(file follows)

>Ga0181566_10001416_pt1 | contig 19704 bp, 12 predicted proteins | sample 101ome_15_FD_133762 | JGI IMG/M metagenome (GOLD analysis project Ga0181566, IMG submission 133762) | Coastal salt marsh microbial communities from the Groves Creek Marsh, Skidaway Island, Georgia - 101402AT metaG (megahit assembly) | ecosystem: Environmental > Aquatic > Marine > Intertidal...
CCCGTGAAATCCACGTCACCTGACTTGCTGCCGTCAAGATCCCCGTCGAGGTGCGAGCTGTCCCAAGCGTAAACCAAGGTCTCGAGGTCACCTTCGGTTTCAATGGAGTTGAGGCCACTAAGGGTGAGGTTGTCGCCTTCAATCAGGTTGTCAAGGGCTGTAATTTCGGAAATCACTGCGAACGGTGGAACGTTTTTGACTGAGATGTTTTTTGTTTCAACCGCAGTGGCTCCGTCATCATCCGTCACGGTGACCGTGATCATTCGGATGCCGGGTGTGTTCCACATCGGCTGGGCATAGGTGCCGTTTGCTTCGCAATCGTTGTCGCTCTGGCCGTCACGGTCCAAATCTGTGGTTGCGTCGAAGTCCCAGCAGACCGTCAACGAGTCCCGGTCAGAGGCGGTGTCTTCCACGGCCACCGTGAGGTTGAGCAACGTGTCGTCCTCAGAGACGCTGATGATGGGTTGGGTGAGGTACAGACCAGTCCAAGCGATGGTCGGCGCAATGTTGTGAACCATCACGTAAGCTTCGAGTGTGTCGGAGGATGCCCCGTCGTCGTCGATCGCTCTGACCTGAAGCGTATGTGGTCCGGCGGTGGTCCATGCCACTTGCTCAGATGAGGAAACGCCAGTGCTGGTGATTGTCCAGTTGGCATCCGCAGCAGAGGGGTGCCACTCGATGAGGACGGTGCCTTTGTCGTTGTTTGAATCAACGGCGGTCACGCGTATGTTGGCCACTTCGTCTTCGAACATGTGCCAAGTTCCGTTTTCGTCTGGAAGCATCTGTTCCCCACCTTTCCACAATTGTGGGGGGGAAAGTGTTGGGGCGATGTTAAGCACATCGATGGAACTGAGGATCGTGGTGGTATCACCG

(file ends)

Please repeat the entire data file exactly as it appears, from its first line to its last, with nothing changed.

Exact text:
>Ga0181566_10001416_pt1 | contig 19704 bp, 12 predicted proteins | sample 101ome_15_FD_133762 | JGI IMG/M metagenome (GOLD analysis project Ga0181566, IMG submission 133762) | Coastal salt marsh microbial communities from the Groves Creek Marsh, Skidaway Island, Georgia - 101402AT metaG (megahit assembly) | ecosystem: Environmental > Aquatic > Marine > Intertidal...
CCCGTGAAATCCACGTCACCTGACTTGCTGCCGTCAAGATCCCCGTCGAGGTGCGAGCTGTCCCAAGCGTAAACCAAGGTCTCGAGGTCACCTTCGGTTTCAATGGAGTTGAGGCCACTAAGGGTGAGGTTGTCGCCTTCAATCAGGTTGTCAAGGGCTGTAATTTCGGAAATCACTGCGAACGGTGGAACGTTTTTGACTGAGATGTTTTTTGTTTCAACCGCAGTGGCTCCGTCATCATCCGTCACGGTGACCGTGATCATTCGGATGCCGGGTGTGTTCCACATCGGCTGGGCATAGGTGCCGTTTGCTTCGCAATCGTTGTCGCTCTGGCCGTCACGGTCCAAATCTGTGGTTGCGTCGAAGTCCCAGCAGACCGTCAACGAGTCCCGGTCAGAGGCGGTGTCTTCCACGGCCACCGTGAGGTTGAGCAACGTGTCGTCCTCAGAGACGCTGATGATGGGTTGGGTGAGGTACAGACCAGTCCAAGCGATGGTCGGCGCAATGTTGTGAACCATCACGTAAGCTTCGAGTGTGTCGGAGGATGCCCCGTCGTCGTCGATCGCTCTGACCTGAAGCGTATGTGGTCCGGCGGTGGTCCATGCCACTTGCTCAGATGAGGAAACGCCAGTGCTGGTGATTGTCCAGTTGGCATCCGCAGCAGAGGGGTGCCACTCGATGAGGACGGTGCCTTTGTCGTTGTTTGAATCAACGGCGGTCACGCGTATGTTGGCCACTTCGTCTTCGAACATGTGCCAAGTTCCGTTTTCGTCTGGAAGCATCTGTTCCCCACCTTTCCACAATTGTGGGGGGGAAAGTGTTGGGGCGATGTTAAGCACATCGATGGAACTGAGGATCGTGGTGGTATCACCG